acuto-, acut-, acuti-, acu-, -cusis; also, agu-

(Latin: sharp, to sharpen; point; needle, pin)

acupoint (s) (noun), acupoints (pl)
A sharp end or the place where a pin or a needle is applied.
The compresson of bleeding vessels by the insertion of needles into adjacent tissue; acupressure.
acupressure (s) (noun), acupressures (pl)
1. An application of force in bodily areas used for acupuncture for therapeutic reasons.
2. In medicine, the compression of a bleeding vessel by inserting needles into adjacent tissue; also points in the body used for finger or hand massage for remedial purposes.
acupressurist (s) (noun), acupressurists (pl)
Someone who applies force to a body area for therapeutic purposes.
acupunctuate (verb), acupunctuates; acupunctuated; acupunctuating
To pierce or penetrate the skin with a puncturing device.
acupuncturation (s) (noun), acupuncturations (pl)
The practice or process of inserting needles into living tissue; especially, for medical or therapeutical purposes.
acupuncture (lexicomedy)
A jab well done.
Acupuncture the hard way
acupuncture (s) (noun), acupunctures (pl)
1. The ancient oriental practice of piercing parts of the body with needles to treat diseases or to relieve pain; more recently, "acupuncture anesthesia" or "analgesia".
2. As adapted in Western medicine, the needles may be twirled or weak electrical current applied; also called stylostixis.

The quickest way to experience acupuncture is to try on a new shirt.


Acupuncture has its points.


Blunt words often have the sharpest edges.

—E.C McKenzie

Acupuncture is said to be a medical treatment that starts with being stuck with a needle and ends with being stuck with a medical bill.


Historical background of acupuncture

Acupuncture, the insertion of thin needles into specific points on the body in order to relieve pain or to treat illness, was developed in China more than four thousand years ago.

It is based on the idea that the body contains an essential life energy known as qi (CHEE), which flows in channels or meridians. It was believed that qi was made up of two varieties of energy, yin and yang.

In the human body, the male or yang elements indicate the capacity for "activity and transformation", while the female or yin characteristics are associated with "circulation, nourishment, and growth"; and the balance between them needs to be maintained.

The purpose of the acupuncturist is to remove barriers to the flow of qi and to restore the balance of yin and yang and such objectives are thought to be achieved by the placement of needles at certain positions on the surface of the patient's body.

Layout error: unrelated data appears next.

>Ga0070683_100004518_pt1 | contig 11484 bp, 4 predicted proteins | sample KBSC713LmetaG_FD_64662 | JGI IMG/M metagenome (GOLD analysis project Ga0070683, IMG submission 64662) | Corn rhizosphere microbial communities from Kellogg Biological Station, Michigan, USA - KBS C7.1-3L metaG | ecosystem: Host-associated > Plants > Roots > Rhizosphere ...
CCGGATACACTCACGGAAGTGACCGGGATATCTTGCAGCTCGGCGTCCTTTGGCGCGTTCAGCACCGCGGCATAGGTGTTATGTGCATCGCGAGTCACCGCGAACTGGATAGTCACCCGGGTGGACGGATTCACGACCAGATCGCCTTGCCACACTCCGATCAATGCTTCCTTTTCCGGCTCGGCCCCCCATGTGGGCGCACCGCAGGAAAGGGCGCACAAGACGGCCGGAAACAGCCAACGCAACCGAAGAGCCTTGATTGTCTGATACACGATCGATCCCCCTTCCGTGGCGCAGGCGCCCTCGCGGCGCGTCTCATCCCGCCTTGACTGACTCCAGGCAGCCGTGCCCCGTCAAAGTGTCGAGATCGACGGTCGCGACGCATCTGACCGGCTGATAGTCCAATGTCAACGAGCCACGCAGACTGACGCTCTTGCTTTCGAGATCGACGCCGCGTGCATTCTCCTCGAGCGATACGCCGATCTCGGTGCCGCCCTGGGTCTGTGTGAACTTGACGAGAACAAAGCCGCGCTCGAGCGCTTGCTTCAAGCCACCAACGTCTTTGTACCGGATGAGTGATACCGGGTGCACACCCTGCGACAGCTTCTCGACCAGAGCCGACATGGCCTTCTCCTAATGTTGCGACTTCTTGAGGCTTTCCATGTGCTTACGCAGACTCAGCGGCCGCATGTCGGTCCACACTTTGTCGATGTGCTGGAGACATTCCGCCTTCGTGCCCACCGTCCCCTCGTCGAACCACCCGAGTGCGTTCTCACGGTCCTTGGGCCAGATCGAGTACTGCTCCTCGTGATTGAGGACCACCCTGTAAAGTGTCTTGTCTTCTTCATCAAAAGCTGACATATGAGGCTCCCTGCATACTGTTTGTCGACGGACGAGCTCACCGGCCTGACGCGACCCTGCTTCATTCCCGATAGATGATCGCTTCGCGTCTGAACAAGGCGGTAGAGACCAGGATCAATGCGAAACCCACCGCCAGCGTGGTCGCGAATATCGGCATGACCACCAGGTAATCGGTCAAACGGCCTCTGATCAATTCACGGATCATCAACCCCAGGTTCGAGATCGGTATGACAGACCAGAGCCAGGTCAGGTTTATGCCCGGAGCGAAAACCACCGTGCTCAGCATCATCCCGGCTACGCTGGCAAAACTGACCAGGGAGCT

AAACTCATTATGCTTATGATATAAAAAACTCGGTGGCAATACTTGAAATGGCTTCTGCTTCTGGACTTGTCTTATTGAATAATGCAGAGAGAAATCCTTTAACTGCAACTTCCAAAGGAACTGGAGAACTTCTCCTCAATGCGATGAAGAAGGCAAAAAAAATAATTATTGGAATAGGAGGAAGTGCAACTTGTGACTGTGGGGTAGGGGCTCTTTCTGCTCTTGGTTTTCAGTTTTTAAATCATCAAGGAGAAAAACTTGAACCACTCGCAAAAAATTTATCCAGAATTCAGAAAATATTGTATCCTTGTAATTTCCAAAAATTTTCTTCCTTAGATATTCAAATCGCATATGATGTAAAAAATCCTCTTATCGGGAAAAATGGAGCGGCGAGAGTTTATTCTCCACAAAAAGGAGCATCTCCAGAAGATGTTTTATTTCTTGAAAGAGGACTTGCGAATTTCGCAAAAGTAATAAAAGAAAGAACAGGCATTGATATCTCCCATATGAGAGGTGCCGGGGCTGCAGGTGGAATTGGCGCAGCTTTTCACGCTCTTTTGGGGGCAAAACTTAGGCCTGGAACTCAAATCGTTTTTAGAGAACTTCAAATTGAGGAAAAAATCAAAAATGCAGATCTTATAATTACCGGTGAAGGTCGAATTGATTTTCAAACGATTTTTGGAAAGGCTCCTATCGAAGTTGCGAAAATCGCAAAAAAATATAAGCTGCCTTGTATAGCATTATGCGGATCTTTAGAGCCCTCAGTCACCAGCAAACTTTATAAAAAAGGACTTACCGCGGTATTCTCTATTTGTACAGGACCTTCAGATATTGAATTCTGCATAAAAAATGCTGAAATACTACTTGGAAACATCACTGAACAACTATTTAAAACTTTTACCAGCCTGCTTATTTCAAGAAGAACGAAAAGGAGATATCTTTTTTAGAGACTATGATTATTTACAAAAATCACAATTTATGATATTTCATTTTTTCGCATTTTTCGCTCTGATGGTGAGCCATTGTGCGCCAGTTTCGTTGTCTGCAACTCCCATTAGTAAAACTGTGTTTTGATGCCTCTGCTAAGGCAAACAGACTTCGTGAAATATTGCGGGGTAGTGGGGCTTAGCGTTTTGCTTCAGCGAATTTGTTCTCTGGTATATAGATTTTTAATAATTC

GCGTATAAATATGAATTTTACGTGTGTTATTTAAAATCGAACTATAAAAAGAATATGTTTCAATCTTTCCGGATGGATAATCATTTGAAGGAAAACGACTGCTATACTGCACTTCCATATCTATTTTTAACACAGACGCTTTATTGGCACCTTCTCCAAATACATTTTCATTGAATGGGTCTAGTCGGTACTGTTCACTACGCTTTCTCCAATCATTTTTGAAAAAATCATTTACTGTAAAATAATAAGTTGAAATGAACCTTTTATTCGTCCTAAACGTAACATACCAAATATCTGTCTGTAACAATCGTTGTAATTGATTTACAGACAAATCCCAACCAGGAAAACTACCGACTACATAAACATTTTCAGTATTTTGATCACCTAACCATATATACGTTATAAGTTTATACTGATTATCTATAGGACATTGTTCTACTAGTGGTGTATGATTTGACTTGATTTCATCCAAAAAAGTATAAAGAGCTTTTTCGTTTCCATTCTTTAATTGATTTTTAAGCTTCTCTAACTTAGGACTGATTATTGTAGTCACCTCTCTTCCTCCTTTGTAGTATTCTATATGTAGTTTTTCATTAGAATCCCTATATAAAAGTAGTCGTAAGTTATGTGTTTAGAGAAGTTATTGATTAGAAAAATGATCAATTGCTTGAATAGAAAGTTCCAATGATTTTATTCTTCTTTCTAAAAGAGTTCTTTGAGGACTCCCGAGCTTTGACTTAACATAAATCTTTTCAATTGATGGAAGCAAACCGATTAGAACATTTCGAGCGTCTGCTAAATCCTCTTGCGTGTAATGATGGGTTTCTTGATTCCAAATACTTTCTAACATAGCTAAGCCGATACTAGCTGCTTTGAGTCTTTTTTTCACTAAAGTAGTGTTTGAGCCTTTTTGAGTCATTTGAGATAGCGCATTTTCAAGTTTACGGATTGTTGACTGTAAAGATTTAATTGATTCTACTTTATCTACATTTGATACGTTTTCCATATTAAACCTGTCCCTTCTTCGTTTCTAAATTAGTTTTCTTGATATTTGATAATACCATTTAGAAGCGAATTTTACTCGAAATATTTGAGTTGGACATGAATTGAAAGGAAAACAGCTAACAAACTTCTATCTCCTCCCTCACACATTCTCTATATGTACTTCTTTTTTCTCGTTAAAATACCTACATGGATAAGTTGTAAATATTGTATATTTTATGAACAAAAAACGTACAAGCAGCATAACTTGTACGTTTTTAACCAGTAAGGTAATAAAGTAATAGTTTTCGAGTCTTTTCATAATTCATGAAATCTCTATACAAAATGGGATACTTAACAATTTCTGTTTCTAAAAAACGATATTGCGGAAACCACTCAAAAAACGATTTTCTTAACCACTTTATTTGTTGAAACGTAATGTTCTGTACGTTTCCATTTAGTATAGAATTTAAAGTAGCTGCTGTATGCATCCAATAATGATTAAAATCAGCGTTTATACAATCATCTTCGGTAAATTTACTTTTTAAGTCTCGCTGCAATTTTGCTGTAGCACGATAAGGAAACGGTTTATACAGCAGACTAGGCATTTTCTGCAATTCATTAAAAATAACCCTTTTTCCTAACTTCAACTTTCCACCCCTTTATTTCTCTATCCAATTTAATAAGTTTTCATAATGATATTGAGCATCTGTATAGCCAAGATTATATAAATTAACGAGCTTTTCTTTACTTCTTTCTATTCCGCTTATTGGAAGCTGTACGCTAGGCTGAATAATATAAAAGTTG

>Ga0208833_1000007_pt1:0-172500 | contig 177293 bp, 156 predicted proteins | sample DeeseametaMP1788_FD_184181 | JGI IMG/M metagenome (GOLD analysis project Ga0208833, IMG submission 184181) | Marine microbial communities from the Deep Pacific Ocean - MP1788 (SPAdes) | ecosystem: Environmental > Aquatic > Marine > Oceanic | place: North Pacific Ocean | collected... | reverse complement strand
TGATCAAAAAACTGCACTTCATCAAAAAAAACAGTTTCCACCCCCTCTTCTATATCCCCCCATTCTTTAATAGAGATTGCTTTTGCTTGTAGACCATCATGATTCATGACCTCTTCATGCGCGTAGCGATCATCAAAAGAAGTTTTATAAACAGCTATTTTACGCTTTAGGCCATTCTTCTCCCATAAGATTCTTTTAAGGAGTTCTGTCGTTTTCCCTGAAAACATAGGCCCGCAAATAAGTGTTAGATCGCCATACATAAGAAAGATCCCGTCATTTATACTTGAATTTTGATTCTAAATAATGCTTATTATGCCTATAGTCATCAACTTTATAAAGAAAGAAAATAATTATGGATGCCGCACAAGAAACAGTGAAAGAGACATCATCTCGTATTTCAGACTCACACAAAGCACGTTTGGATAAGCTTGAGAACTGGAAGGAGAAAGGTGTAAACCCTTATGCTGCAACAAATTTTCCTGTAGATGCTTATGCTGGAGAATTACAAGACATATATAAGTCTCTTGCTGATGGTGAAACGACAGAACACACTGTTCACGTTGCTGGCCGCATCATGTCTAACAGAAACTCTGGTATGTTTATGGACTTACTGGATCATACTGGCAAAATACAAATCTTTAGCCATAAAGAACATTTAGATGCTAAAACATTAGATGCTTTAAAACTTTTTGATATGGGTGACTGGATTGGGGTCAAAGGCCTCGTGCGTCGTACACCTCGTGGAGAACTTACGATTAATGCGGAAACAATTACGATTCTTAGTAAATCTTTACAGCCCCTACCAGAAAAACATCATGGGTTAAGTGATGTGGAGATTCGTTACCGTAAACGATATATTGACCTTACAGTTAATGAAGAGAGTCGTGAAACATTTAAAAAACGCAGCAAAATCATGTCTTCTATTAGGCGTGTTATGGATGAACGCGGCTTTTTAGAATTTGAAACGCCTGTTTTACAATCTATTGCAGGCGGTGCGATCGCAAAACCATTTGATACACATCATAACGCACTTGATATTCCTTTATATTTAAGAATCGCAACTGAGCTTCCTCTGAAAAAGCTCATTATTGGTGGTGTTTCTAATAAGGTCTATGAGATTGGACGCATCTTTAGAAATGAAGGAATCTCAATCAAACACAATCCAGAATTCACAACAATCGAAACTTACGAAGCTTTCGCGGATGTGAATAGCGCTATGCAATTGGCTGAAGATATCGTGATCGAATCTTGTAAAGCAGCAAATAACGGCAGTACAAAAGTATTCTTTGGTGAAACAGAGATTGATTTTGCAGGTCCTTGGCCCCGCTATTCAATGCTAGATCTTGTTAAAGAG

—Compiled from information located in
Science, Technology, and Society;
The Impact of Science from 2000 B.C. to the 18th Century
Editors: Judson Knight, Neil Schlager, Volume 1;
Thomson Gale; New York; 2002; page 20.
acupuncture analgesia (s) (noun), acupuncture analgesias (pl)
Feeling no pain or very little pain which is produced by the insertion of needles at certain points on the body: The acupuncture analgesia is used to activate small myelinated nerve fibers in the muscles which transmit impulses to the spinal cord and then activate three centers; including, the spinal cord, the midbrain, and the pituitary or hypothalamus in order to prevent feeling any pain.

One who practices acupuncture.
A needle.

A needle or needlelike instrument.

Cutting by means of an electrosurgical needle.
An electric needle used like a scapel for incising (cutting) into tissue.
The sharpness of a photographic or printed image; a numerical measure of this.
acutangular (uh-cute-ANG-you-luhr) (adjective), more acutangular, most acutangular
Descriptive of a shape that is made when two or more straight lines join or cross each other as measured in degrees: Any acutangular form is less than 90 degrees; such as, equilateral triangles which have three internal angles that are exactly the same size and shape to each other and are each 60 degrees.

Cross references of word families that are related directly, or indirectly, to: "sour, sharp": acerb-; aceto-; acid-; acies- (not "sour"); oxy-; pung- (not "sour").